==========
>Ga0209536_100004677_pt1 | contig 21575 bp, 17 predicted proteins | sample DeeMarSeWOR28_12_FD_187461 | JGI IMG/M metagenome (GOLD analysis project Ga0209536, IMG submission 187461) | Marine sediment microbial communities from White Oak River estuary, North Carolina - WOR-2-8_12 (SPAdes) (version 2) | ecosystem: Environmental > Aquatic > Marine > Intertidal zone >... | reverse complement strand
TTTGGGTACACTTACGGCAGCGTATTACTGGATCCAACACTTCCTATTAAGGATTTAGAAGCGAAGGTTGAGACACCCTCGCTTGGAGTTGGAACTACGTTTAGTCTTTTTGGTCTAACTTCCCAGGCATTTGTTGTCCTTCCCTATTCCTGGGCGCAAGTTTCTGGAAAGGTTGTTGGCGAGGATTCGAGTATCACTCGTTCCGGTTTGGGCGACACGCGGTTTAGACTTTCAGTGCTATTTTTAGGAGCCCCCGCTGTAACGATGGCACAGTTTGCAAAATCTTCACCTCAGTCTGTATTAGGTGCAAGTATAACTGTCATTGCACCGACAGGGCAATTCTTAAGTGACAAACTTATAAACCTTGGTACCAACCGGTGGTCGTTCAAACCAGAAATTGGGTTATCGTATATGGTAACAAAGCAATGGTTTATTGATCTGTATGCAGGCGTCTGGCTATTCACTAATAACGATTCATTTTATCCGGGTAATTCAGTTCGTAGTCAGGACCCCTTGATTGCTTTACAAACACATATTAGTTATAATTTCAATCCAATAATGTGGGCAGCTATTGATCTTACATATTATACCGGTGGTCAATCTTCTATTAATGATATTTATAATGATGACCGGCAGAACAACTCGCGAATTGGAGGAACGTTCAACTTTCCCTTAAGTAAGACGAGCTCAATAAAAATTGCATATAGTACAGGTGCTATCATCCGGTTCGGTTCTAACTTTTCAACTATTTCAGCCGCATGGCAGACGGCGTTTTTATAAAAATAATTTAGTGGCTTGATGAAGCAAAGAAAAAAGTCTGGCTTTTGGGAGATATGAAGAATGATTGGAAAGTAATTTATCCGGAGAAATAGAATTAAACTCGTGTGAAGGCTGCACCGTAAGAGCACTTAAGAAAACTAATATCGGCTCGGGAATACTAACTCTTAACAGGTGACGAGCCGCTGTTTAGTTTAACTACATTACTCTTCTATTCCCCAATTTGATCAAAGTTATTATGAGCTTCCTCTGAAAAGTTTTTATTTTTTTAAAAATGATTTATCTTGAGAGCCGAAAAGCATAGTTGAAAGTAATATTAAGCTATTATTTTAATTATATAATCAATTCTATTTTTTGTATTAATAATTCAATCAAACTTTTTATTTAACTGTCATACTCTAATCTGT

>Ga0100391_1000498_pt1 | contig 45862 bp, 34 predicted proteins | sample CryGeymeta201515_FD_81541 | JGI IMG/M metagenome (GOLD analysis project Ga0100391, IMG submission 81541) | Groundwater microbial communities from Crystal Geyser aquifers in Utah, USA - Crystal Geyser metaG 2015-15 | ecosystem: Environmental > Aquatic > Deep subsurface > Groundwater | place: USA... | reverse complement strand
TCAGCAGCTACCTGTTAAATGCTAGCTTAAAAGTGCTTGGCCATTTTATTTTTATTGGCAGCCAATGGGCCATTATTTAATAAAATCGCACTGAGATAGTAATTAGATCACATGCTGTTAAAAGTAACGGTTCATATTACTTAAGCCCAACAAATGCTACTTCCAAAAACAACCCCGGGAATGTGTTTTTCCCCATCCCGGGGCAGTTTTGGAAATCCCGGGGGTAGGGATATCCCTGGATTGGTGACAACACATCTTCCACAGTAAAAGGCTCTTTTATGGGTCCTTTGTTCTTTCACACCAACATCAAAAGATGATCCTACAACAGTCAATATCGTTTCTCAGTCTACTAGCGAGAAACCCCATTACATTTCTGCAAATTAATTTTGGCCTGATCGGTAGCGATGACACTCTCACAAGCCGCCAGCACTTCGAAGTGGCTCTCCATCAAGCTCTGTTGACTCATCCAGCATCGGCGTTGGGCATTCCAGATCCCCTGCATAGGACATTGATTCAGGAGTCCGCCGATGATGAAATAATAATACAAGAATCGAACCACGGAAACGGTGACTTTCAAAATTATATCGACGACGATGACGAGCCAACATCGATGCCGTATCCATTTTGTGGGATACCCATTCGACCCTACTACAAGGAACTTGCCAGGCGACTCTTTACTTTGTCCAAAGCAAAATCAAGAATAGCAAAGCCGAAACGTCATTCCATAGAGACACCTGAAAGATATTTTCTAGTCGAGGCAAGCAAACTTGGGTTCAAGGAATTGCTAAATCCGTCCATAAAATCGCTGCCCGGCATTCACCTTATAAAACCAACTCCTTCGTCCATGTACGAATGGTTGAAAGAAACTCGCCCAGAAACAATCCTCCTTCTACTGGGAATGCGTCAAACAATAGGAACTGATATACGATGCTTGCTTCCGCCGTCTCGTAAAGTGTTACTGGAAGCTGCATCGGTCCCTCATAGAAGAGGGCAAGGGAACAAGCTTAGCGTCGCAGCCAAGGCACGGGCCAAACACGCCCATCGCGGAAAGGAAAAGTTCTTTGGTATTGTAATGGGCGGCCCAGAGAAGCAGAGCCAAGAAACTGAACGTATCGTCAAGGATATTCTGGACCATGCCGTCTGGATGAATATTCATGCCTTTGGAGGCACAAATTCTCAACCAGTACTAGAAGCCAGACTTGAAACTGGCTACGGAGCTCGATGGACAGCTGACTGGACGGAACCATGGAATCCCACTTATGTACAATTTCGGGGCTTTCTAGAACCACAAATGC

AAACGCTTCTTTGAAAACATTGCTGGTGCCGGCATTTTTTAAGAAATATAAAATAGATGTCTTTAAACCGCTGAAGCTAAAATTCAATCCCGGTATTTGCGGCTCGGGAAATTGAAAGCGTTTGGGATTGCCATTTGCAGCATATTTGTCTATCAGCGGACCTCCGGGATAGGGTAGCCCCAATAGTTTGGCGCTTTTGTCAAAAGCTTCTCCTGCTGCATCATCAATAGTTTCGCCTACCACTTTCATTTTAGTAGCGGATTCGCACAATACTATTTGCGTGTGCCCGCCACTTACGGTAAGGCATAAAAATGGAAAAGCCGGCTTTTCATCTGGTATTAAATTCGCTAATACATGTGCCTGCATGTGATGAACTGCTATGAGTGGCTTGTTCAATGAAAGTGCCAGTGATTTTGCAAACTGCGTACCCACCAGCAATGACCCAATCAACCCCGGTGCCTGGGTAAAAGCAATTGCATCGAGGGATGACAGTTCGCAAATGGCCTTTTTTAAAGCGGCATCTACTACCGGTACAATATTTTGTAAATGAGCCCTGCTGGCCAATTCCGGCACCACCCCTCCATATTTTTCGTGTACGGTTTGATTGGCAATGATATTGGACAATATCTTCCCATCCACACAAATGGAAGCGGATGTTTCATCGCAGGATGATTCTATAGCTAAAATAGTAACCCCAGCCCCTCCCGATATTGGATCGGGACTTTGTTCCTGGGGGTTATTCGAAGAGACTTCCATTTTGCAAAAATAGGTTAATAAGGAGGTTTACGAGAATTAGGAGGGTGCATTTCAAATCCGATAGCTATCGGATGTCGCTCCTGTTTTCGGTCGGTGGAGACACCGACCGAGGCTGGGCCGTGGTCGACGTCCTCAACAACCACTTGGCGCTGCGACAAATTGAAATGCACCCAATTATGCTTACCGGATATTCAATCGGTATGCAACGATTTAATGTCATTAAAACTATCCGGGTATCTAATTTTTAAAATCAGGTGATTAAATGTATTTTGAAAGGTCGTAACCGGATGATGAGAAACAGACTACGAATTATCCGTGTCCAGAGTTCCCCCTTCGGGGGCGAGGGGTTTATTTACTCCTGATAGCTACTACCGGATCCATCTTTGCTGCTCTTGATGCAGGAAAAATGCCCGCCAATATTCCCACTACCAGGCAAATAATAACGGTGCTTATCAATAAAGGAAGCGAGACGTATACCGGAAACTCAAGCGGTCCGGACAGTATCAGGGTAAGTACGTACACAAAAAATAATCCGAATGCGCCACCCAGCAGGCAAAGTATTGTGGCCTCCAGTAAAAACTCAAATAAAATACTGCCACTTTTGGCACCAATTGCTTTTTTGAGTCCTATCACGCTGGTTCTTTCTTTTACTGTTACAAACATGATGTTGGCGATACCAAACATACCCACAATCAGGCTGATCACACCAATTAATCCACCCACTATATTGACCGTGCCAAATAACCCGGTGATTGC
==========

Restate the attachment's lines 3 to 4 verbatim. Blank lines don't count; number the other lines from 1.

>Ga0100391_1000498_pt1 | contig 45862 bp, 34 predicted proteins | sample CryGeymeta201515_FD_81541 | JGI IMG/M metagenome (GOLD analysis project Ga0100391, IMG submission 81541) | Groundwater microbial communities from Crystal Geyser aquifers in Utah, USA - Crystal Geyser metaG 2015-15 | ecosystem: Environmental > Aquatic > Deep subsurface > Groundwater | place: USA... | reverse complement strand
TCAGCAGCTACCTGTTAAATGCTAGCTTAAAAGTGCTTGGCCATTTTATTTTTATTGGCAGCCAATGGGCCATTATTTAATAAAATCGCACTGAGATAGTAATTAGATCACATGCTGTTAAAAGTAACGGTTCATATTACTTAAGCCCAACAAATGCTACTTCCAAAAACAACCCCGGGAATGTGTTTTTCCCCATCCCGGGGCAGTTTTGGAAATCCCGGGGGTAGGGATATCCCTGGATTGGTGACAACACATCTTCCACAGTAAAAGGCTCTTTTATGGGTCCTTTGTTCTTTCACACCAACATCAAAAGATGATCCTACAACAGTCAATATCGTTTCTCAGTCTACTAGCGAGAAACCCCATTACATTTCTGCAAATTAATTTTGGCCTGATCGGTAGCGATGACACTCTCACAAGCCGCCAGCACTTCGAAGTGGCTCTCCATCAAGCTCTGTTGACTCATCCAGCATCGGCGTTGGGCATTCCAGATCCCCTGCATAGGACATTGATTCAGGAGTCCGCCGATGATGAAATAATAATACAAGAATCGAACCACGGAAACGGTGACTTTCAAAATTATATCGACGACGATGACGAGCCAACATCGATGCCGTATCCATTTTGTGGGATACCCATTCGACCCTACTACAAGGAACTTGCCAGGCGACTCTTTACTTTGTCCAAAGCAAAATCAAGAATAGCAAAGCCGAAACGTCATTCCATAGAGACACCTGAAAGATATTTTCTAGTCGAGGCAAGCAAACTTGGGTTCAAGGAATTGCTAAATCCGTCCATAAAATCGCTGCCCGGCATTCACCTTATAAAACCAACTCCTTCGTCCATGTACGAATGGTTGAAAGAAACTCGCCCAGAAACAATCCTCCTTCTACTGGGAATGCGTCAAACAATAGGAACTGATATACGATGCTTGCTTCCGCCGTCTCGTAAAGTGTTACTGGAAGCTGCATCGGTCCCTCATAGAAGAGGGCAAGGGAACAAGCTTAGCGTCGCAGCCAAGGCACGGGCCAAACACGCCCATCGCGGAAAGGAAAAGTTCTTTGGTATTGTAATGGGCGGCCCAGAGAAGCAGAGCCAAGAAACTGAACGTATCGTCAAGGATATTCTGGACCATGCCGTCTGGATGAATATTCATGCCTTTGGAGGCACAAATTCTCAACCAGTACTAGAAGCCAGACTTGAAACTGGCTACGGAGCTCGATGGACAGCTGACTGGACGGAACCATGGAATCCCACTTATGTACAATTTCGGGGCTTTCTAGAACCACAAATGC